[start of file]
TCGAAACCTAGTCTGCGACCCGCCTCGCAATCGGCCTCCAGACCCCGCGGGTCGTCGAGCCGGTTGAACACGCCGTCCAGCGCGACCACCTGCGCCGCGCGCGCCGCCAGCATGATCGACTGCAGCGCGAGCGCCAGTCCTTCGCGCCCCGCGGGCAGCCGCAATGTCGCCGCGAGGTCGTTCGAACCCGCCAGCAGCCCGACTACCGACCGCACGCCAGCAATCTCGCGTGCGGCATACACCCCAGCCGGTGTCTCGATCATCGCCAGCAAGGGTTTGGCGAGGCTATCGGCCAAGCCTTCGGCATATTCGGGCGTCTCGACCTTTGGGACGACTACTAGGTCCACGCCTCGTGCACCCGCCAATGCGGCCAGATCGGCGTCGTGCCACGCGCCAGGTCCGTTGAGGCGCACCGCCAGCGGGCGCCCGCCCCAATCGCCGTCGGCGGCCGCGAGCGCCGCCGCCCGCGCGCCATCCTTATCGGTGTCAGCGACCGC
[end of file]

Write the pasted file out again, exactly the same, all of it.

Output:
TCGAAACCTAGTCTGCGACCCGCCTCGCAATCGGCCTCCAGACCCCGCGGGTCGTCGAGCCGGTTGAACACGCCGTCCAGCGCGACCACCTGCGCCGCGCGCGCCGCCAGCATGATCGACTGCAGCGCGAGCGCCAGTCCTTCGCGCCCCGCGGGCAGCCGCAATGTCGCCGCGAGGTCGTTCGAACCCGCCAGCAGCCCGACTACCGACCGCACGCCAGCAATCTCGCGTGCGGCATACACCCCAGCCGGTGTCTCGATCATCGCCAGCAAGGGTTTGGCGAGGCTATCGGCCAAGCCTTCGGCATATTCGGGCGTCTCGACCTTTGGGACGACTACTAGGTCCACGCCTCGTGCACCCGCCAATGCGGCCAGATCGGCGTCGTGCCACGCGCCAGGTCCGTTGAGGCGCACCGCCAGCGGGCGCCCGCCCCAATCGCCGTCGGCGGCCGCGAGCGCCGCCGCCCGCGCGCCATCCTTATCGGTGTCAGCGACCGC